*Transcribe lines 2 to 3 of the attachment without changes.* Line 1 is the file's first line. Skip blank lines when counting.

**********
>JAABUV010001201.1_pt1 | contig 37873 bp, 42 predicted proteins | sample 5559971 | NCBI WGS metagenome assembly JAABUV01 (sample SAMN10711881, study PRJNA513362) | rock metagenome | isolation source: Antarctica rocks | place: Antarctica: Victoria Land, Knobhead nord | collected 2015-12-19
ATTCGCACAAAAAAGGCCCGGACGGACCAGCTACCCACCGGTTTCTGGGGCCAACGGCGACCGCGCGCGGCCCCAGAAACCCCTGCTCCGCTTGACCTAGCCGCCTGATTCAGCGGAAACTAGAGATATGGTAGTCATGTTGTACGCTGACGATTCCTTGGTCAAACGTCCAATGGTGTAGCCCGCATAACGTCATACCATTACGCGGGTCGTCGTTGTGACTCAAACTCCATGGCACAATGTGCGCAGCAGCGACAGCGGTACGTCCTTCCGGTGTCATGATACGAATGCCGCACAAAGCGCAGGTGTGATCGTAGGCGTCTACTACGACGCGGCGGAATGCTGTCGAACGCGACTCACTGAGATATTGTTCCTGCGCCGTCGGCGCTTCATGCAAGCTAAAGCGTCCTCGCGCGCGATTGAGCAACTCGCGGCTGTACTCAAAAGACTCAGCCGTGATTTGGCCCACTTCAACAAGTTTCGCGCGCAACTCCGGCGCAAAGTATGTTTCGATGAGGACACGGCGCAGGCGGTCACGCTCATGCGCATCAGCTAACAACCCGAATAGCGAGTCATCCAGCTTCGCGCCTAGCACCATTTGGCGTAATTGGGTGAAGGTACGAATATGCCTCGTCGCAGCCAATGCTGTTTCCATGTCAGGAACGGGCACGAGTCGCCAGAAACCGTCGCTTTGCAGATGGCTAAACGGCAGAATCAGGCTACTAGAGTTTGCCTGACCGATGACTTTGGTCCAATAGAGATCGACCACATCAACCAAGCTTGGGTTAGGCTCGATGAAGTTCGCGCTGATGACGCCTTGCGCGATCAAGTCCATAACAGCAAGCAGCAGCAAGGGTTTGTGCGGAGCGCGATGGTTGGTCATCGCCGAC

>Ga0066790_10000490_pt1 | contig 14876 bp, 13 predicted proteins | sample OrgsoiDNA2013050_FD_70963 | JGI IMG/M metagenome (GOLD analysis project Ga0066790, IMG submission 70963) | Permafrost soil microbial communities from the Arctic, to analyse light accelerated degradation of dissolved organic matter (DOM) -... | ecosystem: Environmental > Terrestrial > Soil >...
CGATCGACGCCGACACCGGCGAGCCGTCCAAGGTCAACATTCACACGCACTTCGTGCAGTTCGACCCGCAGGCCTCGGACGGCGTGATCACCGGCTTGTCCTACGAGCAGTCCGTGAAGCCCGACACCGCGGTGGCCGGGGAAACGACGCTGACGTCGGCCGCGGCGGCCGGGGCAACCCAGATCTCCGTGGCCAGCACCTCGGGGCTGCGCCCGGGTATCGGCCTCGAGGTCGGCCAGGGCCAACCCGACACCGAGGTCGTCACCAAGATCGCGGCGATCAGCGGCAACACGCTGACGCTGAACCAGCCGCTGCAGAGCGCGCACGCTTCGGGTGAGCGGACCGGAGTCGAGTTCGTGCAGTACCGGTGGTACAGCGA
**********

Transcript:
ATTCGCACAAAAAAGGCCCGGACGGACCAGCTACCCACCGGTTTCTGGGGCCAACGGCGACCGCGCGCGGCCCCAGAAACCCCTGCTCCGCTTGACCTAGCCGCCTGATTCAGCGGAAACTAGAGATATGGTAGTCATGTTGTACGCTGACGATTCCTTGGTCAAACGTCCAATGGTGTAGCCCGCATAACGTCATACCATTACGCGGGTCGTCGTTGTGACTCAAACTCCATGGCACAATGTGCGCAGCAGCGACAGCGGTACGTCCTTCCGGTGTCATGATACGAATGCCGCACAAAGCGCAGGTGTGATCGTAGGCGTCTACTACGACGCGGCGGAATGCTGTCGAACGCGACTCACTGAGATATTGTTCCTGCGCCGTCGGCGCTTCATGCAAGCTAAAGCGTCCTCGCGCGCGATTGAGCAACTCGCGGCTGTACTCAAAAGACTCAGCCGTGATTTGGCCCACTTCAACAAGTTTCGCGCGCAACTCCGGCGCAAAGTATGTTTCGATGAGGACACGGCGCAGGCGGTCACGCTCATGCGCATCAGCTAACAACCCGAATAGCGAGTCATCCAGCTTCGCGCCTAGCACCATTTGGCGTAATTGGGTGAAGGTACGAATATGCCTCGTCGCAGCCAATGCTGTTTCCATGTCAGGAACGGGCACGAGTCGCCAGAAACCGTCGCTTTGCAGATGGCTAAACGGCAGAATCAGGCTACTAGAGTTTGCCTGACCGATGACTTTGGTCCAATAGAGATCGACCACATCAACCAAGCTTGGGTTAGGCTCGATGAAGTTCGCGCTGATGACGCCTTGCGCGATCAAGTCCATAACAGCAAGCAGCAGCAAGGGTTTGTGCGGAGCGCGATGGTTGGTCATCGCCGAC

>Ga0066790_10000490_pt1 | contig 14876 bp, 13 predicted proteins | sample OrgsoiDNA2013050_FD_70963 | JGI IMG/M metagenome (GOLD analysis project Ga0066790, IMG submission 70963) | Permafrost soil microbial communities from the Arctic, to analyse light accelerated degradation of dissolved organic matter (DOM) -... | ecosystem: Environmental > Terrestrial > Soil >...